The Five Best Exchanges from Letterman’s Appearance at Ball State
David Letterman hosted filmmakers Spike Jonze and Bennett Miller at Ball State University last night. Combined, the two have 27 Academy Award nominations and have written and directed blockbuster hits such as Her, Where the Wild Things Are, Foxcatcher, and Moneyball.
Jonze and Miller join a strong list of previous speakers in the Letterman Lecture Series, including Oprah Winfrey and Biz Stone, co-founder of Twitter.
Letterman graced the stage in true Indiana fashion, sporting a Charles Darwin–esque beard. The conversation jumped from heavy topics to lighthearted interactions. Here are the five best exchanges.
When Letterman opened with a story of his 94-year-old mother getting drunk off margaritas at Thanksgiving.
“We [thought] Mom was taking a nap. At 7 [or] 8 o’clock we can’t find Mom … She’d gone out to the backyard and fallen asleep. My hand to God, there was a deer licking the salt off the rim of her glass.”
When Letterman faced the underrepresentation of women in the film industry head-on.
“What about the discussion that [women] may not be trusted to produce the $600 million blockbuster?” Letterman asked.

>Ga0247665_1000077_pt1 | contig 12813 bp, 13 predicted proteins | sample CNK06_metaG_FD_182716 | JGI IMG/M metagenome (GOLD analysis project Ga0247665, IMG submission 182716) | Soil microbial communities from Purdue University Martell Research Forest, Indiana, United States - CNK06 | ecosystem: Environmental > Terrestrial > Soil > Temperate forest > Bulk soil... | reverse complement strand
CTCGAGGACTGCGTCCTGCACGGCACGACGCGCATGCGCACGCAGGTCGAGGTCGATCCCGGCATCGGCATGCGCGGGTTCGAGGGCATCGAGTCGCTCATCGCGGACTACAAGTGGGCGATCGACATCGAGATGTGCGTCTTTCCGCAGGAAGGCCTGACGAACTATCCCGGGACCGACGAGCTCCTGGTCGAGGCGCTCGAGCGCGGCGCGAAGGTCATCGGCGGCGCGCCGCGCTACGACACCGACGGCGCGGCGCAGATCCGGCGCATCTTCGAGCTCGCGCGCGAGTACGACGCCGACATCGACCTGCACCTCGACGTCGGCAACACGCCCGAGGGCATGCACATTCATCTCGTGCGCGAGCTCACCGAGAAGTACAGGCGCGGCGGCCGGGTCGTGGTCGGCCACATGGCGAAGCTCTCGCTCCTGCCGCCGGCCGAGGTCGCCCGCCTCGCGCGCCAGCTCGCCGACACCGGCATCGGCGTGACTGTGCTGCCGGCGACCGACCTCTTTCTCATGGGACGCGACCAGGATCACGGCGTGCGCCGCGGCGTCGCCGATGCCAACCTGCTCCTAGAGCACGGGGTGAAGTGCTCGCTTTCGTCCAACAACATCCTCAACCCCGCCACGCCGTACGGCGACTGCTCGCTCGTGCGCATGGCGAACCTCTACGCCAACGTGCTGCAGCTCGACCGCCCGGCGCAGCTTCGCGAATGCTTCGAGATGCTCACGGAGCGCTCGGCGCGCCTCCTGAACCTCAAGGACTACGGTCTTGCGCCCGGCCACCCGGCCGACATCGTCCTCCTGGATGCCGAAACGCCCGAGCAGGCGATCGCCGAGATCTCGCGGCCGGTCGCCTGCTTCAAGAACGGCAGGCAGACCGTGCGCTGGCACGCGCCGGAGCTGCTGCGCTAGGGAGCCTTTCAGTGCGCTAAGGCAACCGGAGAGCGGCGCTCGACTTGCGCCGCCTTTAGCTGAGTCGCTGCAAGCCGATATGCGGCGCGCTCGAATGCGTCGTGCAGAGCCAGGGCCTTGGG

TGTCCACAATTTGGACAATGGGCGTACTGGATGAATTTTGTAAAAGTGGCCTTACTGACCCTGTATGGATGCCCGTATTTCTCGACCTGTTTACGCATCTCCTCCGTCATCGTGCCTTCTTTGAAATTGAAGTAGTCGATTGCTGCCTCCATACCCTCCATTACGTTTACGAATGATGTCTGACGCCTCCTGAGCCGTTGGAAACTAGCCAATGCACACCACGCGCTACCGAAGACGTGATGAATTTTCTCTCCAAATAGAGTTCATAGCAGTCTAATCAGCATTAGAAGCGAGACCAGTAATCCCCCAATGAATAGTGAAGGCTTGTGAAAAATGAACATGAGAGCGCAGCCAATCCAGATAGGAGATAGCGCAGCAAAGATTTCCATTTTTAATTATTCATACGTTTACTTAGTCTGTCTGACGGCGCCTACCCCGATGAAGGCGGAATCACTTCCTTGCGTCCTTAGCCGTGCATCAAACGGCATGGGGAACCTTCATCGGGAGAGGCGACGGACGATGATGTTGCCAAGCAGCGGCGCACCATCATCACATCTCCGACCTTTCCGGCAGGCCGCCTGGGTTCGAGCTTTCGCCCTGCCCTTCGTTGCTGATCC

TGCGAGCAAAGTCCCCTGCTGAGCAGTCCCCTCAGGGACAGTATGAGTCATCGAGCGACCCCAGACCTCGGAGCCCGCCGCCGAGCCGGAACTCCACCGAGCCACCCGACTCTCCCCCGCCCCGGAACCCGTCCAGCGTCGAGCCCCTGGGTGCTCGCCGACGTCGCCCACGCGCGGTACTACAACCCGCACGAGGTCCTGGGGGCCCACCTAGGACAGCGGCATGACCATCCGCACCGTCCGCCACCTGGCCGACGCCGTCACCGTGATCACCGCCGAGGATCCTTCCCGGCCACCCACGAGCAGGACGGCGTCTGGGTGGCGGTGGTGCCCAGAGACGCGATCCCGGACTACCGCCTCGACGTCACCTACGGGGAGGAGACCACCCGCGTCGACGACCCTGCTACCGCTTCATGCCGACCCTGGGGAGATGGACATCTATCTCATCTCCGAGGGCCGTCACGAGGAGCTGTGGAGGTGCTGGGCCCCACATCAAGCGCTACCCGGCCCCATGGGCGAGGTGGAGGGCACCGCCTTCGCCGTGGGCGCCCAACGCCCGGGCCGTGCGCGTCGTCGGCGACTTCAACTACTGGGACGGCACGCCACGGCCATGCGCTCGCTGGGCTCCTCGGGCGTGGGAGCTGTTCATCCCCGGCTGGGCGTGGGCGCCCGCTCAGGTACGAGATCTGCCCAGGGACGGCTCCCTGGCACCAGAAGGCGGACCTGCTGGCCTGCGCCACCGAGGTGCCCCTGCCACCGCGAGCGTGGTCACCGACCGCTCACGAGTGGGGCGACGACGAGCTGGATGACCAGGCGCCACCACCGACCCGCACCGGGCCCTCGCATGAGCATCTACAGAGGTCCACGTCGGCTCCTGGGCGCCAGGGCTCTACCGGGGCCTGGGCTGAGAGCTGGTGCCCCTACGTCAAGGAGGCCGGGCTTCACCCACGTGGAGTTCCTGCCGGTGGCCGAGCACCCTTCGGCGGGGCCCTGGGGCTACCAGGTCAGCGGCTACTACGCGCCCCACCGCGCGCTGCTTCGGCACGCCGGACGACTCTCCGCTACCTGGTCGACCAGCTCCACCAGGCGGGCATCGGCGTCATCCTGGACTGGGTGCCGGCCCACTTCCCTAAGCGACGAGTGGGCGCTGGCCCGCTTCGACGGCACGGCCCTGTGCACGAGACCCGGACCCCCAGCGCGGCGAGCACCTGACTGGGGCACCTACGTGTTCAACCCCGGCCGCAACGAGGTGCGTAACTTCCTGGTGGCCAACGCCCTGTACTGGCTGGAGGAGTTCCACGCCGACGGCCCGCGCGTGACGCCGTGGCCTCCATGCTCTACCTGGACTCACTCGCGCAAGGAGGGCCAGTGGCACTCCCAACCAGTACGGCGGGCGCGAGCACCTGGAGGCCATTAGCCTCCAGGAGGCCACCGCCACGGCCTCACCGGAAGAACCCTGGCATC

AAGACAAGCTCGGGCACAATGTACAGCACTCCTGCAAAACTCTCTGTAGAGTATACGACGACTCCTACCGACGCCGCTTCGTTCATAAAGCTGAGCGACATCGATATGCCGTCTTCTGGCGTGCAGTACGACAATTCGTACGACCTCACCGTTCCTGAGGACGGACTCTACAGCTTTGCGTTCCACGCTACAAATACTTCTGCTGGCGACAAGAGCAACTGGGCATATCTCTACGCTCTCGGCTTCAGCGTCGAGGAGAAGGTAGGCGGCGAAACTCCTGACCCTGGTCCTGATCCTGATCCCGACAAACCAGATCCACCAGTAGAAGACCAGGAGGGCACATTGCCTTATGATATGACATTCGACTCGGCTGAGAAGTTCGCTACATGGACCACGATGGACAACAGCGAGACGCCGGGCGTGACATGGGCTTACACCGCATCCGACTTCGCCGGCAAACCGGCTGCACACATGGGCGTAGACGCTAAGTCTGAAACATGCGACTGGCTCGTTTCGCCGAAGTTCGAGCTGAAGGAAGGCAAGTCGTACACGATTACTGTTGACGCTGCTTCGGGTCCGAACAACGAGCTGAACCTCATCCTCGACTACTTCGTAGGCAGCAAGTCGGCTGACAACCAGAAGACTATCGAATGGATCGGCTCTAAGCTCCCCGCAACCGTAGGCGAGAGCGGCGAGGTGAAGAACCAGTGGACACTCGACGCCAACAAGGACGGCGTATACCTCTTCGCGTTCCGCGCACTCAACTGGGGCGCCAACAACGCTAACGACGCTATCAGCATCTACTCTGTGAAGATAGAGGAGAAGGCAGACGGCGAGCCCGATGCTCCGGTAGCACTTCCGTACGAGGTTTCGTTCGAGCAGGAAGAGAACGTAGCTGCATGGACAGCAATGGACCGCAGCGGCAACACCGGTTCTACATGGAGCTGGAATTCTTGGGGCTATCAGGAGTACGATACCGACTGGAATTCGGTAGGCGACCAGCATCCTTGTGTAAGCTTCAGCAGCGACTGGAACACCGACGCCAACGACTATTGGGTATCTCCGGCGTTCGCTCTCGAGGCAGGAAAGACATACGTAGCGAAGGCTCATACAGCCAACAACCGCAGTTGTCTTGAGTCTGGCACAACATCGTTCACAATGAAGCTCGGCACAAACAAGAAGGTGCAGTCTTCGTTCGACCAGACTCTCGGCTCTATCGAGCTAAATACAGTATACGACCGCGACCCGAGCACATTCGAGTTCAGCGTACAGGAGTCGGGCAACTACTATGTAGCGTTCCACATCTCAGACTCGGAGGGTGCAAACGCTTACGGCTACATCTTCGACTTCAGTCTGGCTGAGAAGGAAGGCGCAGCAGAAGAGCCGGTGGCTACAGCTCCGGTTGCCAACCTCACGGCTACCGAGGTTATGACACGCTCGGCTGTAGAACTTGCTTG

“I can say that’s ridiculous. Hollywood, that movie business, is probably like all giant American businesses. It takes a long time to change and evolve … Spike Lee talked about how there is no black [studio] head, which is also ridiculous,” said Jonze.
When Letterman, a proud “C”-average student, asked two theater majors, “How are your grades?”
“I’m graduating on time,” one of the students replied.
Of course, Letterman laughed.
When Jonze admitted that being a director was merely a consolation prize to his lifelong dream of being a stuntman.
“Have either of you here rolled out of a moving cab?” asked Letterman.
“Funny you should ask,” said Jonze. “My whole life I wanted to be a stuntman.”
“It actually was a terrible idea because the cement was so hard, and I split my head open.”
Jonze confessed he might have had a few drinks prior to plunging out of the cab.
When Miller gave a simple but brilliant explanation of how he became a director (sans college degree, for the record) after deciding on the career at a young age.
“When I was 12 I thought, There are other 12-year-olds right now who one day will be directors. What do they know that I don’t know?”
Letterman announced that after retiring from his 6,028-broadcast Late Show run, he is donating all the memorabilia, including his Emmys, to Ball State University.